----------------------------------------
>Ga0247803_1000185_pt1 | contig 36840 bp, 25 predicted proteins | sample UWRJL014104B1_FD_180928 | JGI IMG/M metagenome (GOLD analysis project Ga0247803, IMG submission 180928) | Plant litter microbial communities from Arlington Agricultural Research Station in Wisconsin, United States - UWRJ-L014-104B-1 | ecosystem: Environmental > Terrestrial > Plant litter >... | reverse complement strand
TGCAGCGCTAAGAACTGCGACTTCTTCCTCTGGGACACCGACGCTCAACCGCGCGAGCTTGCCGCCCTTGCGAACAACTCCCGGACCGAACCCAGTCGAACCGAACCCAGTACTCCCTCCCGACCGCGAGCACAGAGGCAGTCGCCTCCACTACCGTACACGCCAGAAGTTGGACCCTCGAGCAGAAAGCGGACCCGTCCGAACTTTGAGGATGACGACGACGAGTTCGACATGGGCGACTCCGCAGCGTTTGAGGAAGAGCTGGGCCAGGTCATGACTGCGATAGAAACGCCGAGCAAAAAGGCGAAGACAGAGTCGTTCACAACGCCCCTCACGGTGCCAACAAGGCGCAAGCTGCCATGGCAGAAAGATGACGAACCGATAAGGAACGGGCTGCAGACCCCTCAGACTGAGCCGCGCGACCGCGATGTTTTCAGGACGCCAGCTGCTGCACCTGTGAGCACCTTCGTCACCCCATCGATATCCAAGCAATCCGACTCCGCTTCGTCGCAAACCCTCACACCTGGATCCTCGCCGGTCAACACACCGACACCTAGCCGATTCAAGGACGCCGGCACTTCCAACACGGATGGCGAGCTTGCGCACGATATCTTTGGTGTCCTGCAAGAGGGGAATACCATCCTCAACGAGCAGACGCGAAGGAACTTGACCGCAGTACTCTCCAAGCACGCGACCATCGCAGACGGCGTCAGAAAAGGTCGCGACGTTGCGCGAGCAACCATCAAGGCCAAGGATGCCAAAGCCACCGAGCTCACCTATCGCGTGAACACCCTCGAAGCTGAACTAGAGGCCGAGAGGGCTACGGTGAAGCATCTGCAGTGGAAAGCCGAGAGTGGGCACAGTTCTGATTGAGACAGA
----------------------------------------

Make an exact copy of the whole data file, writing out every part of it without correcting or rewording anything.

>Ga0247803_1000185_pt1 | contig 36840 bp, 25 predicted proteins | sample UWRJL014104B1_FD_180928 | JGI IMG/M metagenome (GOLD analysis project Ga0247803, IMG submission 180928) | Plant litter microbial communities from Arlington Agricultural Research Station in Wisconsin, United States - UWRJ-L014-104B-1 | ecosystem: Environmental > Terrestrial > Plant litter >... | reverse complement strand
TGCAGCGCTAAGAACTGCGACTTCTTCCTCTGGGACACCGACGCTCAACCGCGCGAGCTTGCCGCCCTTGCGAACAACTCCCGGACCGAACCCAGTCGAACCGAACCCAGTACTCCCTCCCGACCGCGAGCACAGAGGCAGTCGCCTCCACTACCGTACACGCCAGAAGTTGGACCCTCGAGCAGAAAGCGGACCCGTCCGAACTTTGAGGATGACGACGACGAGTTCGACATGGGCGACTCCGCAGCGTTTGAGGAAGAGCTGGGCCAGGTCATGACTGCGATAGAAACGCCGAGCAAAAAGGCGAAGACAGAGTCGTTCACAACGCCCCTCACGGTGCCAACAAGGCGCAAGCTGCCATGGCAGAAAGATGACGAACCGATAAGGAACGGGCTGCAGACCCCTCAGACTGAGCCGCGCGACCGCGATGTTTTCAGGACGCCAGCTGCTGCACCTGTGAGCACCTTCGTCACCCCATCGATATCCAAGCAATCCGACTCCGCTTCGTCGCAAACCCTCACACCTGGATCCTCGCCGGTCAACACACCGACACCTAGCCGATTCAAGGACGCCGGCACTTCCAACACGGATGGCGAGCTTGCGCACGATATCTTTGGTGTCCTGCAAGAGGGGAATACCATCCTCAACGAGCAGACGCGAAGGAACTTGACCGCAGTACTCTCCAAGCACGCGACCATCGCAGACGGCGTCAGAAAAGGTCGCGACGTTGCGCGAGCAACCATCAAGGCCAAGGATGCCAAAGCCACCGAGCTCACCTATCGCGTGAACACCCTCGAAGCTGAACTAGAGGCCGAGAGGGCTACGGTGAAGCATCTGCAGTGGAAAGCCGAGAGTGGGCACAGTTCTGATTGAGACAGA